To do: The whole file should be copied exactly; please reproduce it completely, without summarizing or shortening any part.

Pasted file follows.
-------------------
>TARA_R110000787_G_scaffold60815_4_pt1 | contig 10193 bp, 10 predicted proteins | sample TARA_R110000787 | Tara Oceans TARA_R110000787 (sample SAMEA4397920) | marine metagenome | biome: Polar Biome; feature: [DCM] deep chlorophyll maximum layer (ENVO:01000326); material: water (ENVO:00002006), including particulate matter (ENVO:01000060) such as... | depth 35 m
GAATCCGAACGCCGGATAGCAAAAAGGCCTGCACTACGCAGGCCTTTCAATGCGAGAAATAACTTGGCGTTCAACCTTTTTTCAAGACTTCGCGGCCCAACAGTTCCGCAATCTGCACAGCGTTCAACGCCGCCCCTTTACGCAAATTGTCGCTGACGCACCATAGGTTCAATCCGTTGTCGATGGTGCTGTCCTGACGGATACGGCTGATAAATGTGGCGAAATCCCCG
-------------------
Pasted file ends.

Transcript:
>TARA_R110000787_G_scaffold60815_4_pt1 | contig 10193 bp, 10 predicted proteins | sample TARA_R110000787 | Tara Oceans TARA_R110000787 (sample SAMEA4397920) | marine metagenome | biome: Polar Biome; feature: [DCM] deep chlorophyll maximum layer (ENVO:01000326); material: water (ENVO:00002006), including particulate matter (ENVO:01000060) such as... | depth 35 m
GAATCCGAACGCCGGATAGCAAAAAGGCCTGCACTACGCAGGCCTTTCAATGCGAGAAATAACTTGGCGTTCAACCTTTTTTCAAGACTTCGCGGCCCAACAGTTCCGCAATCTGCACAGCGTTCAACGCCGCCCCTTTACGCAAATTGTCGCTGACGCACCATAGGTTCAATCCGTTGTCGATGGTGCTGTCCTGACGGATACGGCTGATAAATGTGGCGAAATCCCCG